Not fur you! Grumpy koala called ‘Sheriff’ glares at another marsupial enjoying his breakfast as he waits to be fed at an animal hospital
- Sheriff watched on as Soni was fed by a carer at Port Stephens Koala rescue
- The four-year-old glared at the koala as he happily munched on his breakfast
- He began licking his lips as he eagerly awaited his turn to indulge in a meal
If looks could kill this poor koala would be in seriously trouble.
Hungrily eating his breakfast, Soni the koala has no idea that another marsupial is watching him with intense jealously.
Sheriff, who is four, was mauled by a dog and brought into Port Stephens Koalas, a hospital for injured koalas, north of Newcastle, New South Wales.
Hilarious footage shared by carers at the centre showed Sheriff watching as Soni enjoyed his breakfast on Thursday.
‘He’s not impressed,’ the carer was heard saying in the clip.
Footage shared by Port Stephens Koalas, north of Newcastle, New South Wales, on Thursday captured meal time at the sanctuary
‘He just got out of his basket and he’s gotten back in and he’s just waiting patiently for his breakfast.’
However once she caught sight of the marsupial again she quickly changed her mind about the manner in which he was waiting.
‘Maybe not so patiently,’ she joked.
Sheriff was glaring down the camera with his forehead furrowed in anger as he watched Soni munch on his breakfast.
He began to rest his head on his paws before licking his lips as he eagerly awaited his turn.
Sheriff was badly injured and ‘very traumatised’ after he was mauled by a dog.
He had fur torn from around his eyes and puncture wounds to his head, arm and back.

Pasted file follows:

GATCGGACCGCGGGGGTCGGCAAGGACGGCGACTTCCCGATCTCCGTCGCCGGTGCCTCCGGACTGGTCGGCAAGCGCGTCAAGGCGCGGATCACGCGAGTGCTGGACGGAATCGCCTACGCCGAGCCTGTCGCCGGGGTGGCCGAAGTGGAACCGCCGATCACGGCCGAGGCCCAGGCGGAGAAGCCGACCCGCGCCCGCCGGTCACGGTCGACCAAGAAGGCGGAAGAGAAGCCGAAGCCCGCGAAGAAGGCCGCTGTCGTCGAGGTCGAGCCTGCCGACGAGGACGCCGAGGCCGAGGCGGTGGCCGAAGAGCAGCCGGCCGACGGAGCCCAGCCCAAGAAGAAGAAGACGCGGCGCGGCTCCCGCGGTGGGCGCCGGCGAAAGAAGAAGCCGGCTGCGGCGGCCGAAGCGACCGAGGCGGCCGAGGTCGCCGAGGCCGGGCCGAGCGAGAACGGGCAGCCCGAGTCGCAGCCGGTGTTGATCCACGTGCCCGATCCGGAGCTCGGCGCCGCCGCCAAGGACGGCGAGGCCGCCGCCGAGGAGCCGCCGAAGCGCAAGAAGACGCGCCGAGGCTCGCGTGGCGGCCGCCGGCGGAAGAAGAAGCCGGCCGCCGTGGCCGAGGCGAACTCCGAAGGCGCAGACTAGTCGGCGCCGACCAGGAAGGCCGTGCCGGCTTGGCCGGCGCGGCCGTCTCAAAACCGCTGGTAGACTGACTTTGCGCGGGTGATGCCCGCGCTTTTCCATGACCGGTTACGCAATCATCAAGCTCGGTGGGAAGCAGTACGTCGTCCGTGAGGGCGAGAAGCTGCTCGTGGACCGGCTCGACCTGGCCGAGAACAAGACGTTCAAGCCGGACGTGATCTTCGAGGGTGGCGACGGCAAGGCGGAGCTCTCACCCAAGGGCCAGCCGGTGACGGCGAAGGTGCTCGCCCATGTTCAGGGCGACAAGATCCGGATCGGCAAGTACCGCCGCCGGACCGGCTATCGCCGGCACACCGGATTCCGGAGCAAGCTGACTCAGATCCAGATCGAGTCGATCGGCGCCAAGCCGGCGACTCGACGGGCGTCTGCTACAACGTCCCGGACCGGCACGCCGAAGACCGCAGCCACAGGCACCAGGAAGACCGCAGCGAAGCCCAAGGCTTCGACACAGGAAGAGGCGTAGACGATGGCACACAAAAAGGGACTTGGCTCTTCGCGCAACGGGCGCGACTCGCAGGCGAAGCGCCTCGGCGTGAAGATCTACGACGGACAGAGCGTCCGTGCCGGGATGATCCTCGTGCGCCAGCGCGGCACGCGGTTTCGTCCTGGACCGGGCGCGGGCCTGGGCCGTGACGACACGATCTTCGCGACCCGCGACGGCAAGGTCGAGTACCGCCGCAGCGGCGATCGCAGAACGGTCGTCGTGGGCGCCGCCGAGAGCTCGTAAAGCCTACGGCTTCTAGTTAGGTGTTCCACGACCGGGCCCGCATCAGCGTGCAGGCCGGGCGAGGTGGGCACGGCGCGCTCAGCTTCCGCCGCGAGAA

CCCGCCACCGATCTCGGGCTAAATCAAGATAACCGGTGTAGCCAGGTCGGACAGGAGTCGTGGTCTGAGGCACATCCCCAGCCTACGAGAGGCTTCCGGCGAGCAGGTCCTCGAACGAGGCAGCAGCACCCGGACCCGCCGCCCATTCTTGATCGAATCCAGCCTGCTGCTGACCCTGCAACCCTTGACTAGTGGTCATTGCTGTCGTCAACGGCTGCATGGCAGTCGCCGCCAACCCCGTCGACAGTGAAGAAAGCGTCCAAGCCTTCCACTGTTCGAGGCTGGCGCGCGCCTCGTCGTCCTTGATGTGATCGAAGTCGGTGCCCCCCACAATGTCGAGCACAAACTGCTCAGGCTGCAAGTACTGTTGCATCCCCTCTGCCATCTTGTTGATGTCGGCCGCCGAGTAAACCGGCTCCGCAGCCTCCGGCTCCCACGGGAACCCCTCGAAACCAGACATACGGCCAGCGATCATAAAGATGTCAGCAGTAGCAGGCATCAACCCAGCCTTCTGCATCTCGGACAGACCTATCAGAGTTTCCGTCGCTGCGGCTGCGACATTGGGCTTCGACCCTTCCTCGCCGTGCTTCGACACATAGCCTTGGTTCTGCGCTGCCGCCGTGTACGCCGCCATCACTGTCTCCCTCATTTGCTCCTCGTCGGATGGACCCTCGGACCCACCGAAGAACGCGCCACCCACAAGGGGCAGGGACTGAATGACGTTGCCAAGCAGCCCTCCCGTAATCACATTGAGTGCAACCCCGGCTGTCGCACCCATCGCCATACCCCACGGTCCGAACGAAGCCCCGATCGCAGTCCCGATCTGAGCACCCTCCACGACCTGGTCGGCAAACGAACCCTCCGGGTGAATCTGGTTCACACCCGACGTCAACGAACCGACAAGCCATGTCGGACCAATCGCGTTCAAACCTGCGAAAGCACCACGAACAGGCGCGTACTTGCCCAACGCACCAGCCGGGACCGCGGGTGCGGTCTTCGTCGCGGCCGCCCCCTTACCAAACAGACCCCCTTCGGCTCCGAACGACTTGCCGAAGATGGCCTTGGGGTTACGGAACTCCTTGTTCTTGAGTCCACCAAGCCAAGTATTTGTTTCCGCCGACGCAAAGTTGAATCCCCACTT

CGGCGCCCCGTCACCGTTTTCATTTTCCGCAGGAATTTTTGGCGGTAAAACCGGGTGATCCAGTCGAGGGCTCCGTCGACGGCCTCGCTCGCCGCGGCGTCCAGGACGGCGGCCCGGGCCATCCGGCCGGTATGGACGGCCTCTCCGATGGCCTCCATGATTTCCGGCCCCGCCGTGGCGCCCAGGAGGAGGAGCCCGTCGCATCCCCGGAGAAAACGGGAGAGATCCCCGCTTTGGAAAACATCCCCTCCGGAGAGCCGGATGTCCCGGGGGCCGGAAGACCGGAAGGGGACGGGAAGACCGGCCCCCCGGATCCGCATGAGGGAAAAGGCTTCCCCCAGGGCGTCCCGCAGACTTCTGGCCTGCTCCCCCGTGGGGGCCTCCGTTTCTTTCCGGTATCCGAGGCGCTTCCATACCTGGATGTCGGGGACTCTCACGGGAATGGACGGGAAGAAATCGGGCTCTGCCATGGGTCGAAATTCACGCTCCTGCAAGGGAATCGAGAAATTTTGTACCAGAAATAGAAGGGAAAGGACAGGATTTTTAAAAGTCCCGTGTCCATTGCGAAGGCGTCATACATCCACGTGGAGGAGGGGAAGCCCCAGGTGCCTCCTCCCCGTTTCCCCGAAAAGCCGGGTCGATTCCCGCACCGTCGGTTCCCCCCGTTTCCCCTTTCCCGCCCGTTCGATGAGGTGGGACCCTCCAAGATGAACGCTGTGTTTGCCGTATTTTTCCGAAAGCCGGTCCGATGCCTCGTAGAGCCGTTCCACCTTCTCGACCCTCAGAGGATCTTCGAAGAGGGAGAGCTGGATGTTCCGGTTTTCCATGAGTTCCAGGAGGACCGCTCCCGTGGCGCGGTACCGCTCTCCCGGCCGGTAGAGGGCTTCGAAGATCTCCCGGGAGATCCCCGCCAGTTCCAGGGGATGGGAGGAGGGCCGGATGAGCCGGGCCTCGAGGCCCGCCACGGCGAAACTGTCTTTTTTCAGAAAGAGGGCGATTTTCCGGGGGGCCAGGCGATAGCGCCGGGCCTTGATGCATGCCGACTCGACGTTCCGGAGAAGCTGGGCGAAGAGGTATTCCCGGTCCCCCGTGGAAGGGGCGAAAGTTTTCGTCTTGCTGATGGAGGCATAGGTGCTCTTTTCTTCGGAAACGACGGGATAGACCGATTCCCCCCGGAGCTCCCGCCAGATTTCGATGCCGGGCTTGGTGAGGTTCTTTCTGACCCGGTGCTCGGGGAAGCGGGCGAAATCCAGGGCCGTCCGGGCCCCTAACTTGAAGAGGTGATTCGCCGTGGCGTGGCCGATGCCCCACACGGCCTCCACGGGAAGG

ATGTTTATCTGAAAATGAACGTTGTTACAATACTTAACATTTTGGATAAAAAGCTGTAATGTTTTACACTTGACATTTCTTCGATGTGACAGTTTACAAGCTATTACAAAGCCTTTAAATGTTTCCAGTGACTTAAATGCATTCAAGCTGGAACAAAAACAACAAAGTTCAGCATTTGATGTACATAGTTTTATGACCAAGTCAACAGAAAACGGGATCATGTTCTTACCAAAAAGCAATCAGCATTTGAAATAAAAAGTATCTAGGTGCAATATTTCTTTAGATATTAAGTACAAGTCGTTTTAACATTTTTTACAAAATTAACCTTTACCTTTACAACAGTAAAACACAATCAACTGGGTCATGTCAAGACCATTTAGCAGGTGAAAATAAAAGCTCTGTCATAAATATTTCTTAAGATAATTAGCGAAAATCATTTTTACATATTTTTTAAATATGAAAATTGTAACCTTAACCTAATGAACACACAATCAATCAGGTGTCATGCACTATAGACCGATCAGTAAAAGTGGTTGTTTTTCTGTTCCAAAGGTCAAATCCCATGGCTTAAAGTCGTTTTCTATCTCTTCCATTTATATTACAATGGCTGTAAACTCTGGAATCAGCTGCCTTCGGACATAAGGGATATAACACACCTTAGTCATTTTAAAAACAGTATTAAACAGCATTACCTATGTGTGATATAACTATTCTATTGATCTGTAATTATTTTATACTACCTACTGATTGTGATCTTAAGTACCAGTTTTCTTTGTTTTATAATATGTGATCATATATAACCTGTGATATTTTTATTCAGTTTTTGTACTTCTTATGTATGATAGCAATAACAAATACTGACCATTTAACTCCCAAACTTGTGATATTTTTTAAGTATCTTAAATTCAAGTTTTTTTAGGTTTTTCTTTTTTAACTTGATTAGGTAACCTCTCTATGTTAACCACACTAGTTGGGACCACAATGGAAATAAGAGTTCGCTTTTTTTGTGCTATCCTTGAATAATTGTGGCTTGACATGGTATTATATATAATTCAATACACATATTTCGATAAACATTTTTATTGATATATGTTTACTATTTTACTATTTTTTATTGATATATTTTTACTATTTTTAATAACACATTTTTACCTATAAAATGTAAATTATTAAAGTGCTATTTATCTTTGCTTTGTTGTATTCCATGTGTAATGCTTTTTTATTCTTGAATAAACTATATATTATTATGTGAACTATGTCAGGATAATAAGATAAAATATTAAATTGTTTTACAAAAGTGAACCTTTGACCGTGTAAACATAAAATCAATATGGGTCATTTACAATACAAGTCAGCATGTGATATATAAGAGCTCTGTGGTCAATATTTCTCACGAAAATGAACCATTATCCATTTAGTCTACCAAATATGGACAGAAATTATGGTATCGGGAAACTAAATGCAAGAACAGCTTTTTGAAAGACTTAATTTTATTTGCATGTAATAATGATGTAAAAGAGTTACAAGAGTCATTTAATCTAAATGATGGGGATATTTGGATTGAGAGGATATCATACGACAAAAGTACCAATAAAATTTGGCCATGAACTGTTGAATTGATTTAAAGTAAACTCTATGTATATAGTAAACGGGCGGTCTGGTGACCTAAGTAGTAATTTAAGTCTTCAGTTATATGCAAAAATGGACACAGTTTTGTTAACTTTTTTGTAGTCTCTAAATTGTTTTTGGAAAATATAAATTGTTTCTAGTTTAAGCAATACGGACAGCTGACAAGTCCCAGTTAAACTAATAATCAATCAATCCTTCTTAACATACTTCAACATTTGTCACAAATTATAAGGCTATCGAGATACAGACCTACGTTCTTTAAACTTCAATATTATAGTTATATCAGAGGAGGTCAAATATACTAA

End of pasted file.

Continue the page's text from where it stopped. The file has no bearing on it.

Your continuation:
Sheriff was sitting in a basket in a pen as he watched Soni (pictured) be held and fed by a carer
Soni was being treated for exhaustion following a heatwave.
Port Stephens is one of several animal rescue hospitals who have been inundated with koalas since the bushfires began in September 2019.
Thousands of koalas are believed to have died in the blazes, particularly those on Kangaroo Island.
Koala numbers have plummeted by a third in the 20 years between 1990 and 2010 due to habitat destruction, deforestation, fragmentation, cars and dogs.
Sheriff (pictured) was glaring at the camera with his forehead furrowed in anger as he watched Soni munch on his breakfast
Due to the destruction of their native habitat, koalas are on track to become completely extinct by 2050.
Experts fear this process will be accelerated after huge swathes of the koala population were wiped out by bushfires.
Australian Reptile Park curator Hayley Shute warned: ‘Unfortunately for koalas their habitat is just being destroyed.
‘And so the population in Australia isn’t great. That’s just due to the habitat destruction, so we just need to make sure that we’re not cutting down their trees and we’re planting new ones.
‘They say they will genetically extinct by 2050, because the populations still there are just becoming smaller and smaller. It’s very sad.’
Experts at the WWF Australia now estimate around one billion animals have perished in the fires.
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